How to protect your business against the most common threats | #cybersecurity | #cyberattack | #cybersecurity | #infosecurity | #hacker

At Ebury we’re always looking for tips on how to keep your business and your money safe. 

APP fraud and data theft are recurring fraud trends to look out for and protect your business against. We’d like to share some insight and tips on how to protect yourself against this threat.

Authorised Push Payment Fraud

It is widely recognised that APP fraud is now the fraud of choice globally, as well as at Ebury, this is unsurprisingly also the most common fraud typology. Below is a reminder of the red flags to watch out for:

  • An existing supplier unexpectedly changes their payment details just before an invoice is due:
    – Especially if the new bank account is located in a different country to the supplier
    – Especially if the new bank account is held in a different name or is a personal account
    – Especially if the supplier gives a strange reason why the bank details are changing, such as “our usual bank account is under audit”
  • An existing supplier expresses undue urgency to send a payment or you notice spelling mistakes or a change of tone in their emails
  • An existing supplier starts emailing you from a different email address, or one that is slightly different (i.e. vs
  • A new supplier has a recently created website, which may be poorly maintained or under construction, or has very little web presence at all when searched online
  • A new supplier has negative media when searched online, such as ‘scam’ reviews

Data Theft

Criminals are always looking for lucrative methods to steal from businesses, such as the theft and sale of company data.

Very few companies can be considered to be safe from this threat – it’s not surprising that the latest estimates put the cost of data theft at £190 million each year.

The risk of data loss can be caused by carelessness, negligence or malicious attack, especially with so many IT departments hastily enabling staff to work from home. Cyber breaches can be hugely expensive; as well as the cost, it can lead to a serious impact on reputation and a loss of client trust, as well as, of course, the loss of IP, personal data and fraud.

How can organisations protect against this threat?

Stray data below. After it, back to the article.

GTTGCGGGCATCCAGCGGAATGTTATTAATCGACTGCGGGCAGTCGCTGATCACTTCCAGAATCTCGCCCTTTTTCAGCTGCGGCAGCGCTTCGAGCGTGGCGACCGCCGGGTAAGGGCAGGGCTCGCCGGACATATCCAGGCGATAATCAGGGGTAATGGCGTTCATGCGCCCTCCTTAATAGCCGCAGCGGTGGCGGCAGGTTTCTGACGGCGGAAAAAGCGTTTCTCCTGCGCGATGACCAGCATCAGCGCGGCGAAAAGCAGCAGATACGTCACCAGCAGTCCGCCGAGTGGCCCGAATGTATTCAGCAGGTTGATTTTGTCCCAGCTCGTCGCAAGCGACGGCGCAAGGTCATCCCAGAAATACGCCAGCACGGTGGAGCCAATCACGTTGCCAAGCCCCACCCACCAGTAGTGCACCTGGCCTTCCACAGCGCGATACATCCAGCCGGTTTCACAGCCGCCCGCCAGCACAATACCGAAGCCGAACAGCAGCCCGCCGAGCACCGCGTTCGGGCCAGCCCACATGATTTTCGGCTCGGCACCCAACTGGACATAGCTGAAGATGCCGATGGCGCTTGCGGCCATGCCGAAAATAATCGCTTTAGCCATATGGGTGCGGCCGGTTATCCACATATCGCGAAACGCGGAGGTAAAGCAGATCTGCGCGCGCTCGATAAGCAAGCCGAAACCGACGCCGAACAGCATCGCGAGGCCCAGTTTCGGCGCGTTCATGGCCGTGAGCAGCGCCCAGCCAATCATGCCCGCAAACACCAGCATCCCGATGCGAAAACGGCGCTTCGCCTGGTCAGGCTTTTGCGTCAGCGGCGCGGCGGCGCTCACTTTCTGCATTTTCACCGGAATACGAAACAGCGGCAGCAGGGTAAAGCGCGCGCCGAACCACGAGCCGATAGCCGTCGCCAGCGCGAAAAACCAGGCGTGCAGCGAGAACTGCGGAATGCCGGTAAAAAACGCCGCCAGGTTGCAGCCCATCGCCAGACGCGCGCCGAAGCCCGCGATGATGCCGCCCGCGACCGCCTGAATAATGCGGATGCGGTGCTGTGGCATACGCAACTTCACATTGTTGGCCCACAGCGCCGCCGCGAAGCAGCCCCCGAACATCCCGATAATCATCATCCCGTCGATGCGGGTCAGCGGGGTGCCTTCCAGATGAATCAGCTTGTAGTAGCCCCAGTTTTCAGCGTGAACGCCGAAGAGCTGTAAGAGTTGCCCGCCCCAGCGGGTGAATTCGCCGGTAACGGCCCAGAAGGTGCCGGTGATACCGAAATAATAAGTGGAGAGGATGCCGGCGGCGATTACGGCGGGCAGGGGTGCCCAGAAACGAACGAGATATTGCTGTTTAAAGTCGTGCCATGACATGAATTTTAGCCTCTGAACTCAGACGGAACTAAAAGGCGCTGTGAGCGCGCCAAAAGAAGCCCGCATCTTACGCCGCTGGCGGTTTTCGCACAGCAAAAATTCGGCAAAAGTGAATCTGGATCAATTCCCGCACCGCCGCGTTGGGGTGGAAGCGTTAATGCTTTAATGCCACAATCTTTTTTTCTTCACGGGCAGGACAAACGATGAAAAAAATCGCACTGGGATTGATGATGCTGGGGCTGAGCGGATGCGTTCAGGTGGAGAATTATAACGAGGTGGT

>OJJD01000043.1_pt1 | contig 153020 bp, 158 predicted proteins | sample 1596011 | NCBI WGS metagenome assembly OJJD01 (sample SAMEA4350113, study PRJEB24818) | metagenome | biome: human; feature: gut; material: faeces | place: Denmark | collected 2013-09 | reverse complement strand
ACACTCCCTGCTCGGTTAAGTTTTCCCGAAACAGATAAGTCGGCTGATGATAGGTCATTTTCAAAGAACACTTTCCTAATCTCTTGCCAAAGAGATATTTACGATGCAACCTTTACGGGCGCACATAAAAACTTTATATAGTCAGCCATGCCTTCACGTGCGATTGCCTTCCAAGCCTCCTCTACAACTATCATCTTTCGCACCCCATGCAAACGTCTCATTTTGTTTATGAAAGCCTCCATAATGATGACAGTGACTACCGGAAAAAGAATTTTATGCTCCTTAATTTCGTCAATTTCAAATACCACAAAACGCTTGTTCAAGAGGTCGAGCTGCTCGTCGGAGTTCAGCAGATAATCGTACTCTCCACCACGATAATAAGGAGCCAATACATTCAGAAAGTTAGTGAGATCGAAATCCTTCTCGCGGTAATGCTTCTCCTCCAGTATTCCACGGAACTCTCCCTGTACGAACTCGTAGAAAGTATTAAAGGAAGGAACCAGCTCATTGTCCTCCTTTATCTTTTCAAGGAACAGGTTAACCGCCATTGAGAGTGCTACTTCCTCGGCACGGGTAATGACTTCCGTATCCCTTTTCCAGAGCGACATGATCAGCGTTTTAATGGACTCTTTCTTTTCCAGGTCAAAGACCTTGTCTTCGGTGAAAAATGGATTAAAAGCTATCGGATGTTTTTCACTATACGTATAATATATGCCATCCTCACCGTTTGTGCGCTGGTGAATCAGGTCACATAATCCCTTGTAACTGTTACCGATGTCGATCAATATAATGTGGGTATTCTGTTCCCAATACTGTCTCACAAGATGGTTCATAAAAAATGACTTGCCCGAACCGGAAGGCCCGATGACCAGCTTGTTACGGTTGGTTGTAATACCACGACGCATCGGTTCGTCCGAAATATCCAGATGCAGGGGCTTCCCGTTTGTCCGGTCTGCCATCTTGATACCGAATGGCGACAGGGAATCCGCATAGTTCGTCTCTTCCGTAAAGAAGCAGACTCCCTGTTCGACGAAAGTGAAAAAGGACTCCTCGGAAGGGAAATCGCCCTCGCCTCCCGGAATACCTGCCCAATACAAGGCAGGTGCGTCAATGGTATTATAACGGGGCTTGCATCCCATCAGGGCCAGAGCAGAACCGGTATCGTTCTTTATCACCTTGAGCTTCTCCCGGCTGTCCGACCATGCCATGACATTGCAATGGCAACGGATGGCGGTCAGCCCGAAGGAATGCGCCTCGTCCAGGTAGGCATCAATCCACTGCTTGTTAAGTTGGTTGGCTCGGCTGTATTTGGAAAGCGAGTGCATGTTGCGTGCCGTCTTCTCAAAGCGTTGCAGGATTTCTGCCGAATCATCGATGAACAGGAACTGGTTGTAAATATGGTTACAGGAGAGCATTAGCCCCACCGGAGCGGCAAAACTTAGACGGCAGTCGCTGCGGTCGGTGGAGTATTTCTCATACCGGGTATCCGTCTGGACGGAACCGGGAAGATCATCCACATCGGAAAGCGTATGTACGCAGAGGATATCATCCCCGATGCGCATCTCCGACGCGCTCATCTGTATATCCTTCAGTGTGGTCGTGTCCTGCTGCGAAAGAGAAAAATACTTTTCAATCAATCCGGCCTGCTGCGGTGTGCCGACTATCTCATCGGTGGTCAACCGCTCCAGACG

• Data access policies should be integrated into onboarding, security awareness and offboarding processes. Limits to data access should also be set so staff can only access data that is necessary for their role;
  • Training should be provided to promote the awareness of insider recruitment methods, such as contact via LinkedIn or social media;
  • Vetting processes should be used to counter the risks posed by “organised placing” of applicants to act as malicious insiders;
  • Anonymous reporting channels should be established for staff to report incidents of suspicious behaviour;
  • Offboarding processes should include returning equipment, deprovisioning access and analysis of previous activity where there are concerns; 
  • Privacy by design should be implemented so that Data Protection Impact Assessments (DPIA) and Privacy Impact Assessments (PIA) become routine activity; and
  • Machine learning and analytics can be implemented and configured to spot suspicious activity, such as data transfers, accessing files outside of business hours, or attempts to rename files with something innocuous.

There are a number of free resources available to help companies counter some of the issues highlighted above. These include, the National Cyber Security Centre (NCSC) which offers guidance on cyber related matters for individuals and businesses, and also the Centre for the Protection of National Infrastructure (CPNI) which has useful information on physical security. Even simple actions such as employees applying strong passwords, multi-factor authentication, can make a real difference to a company’s security posture.  

If you notice suspicious activity on your account or if you have been a victim of fraud, please email [email protected]

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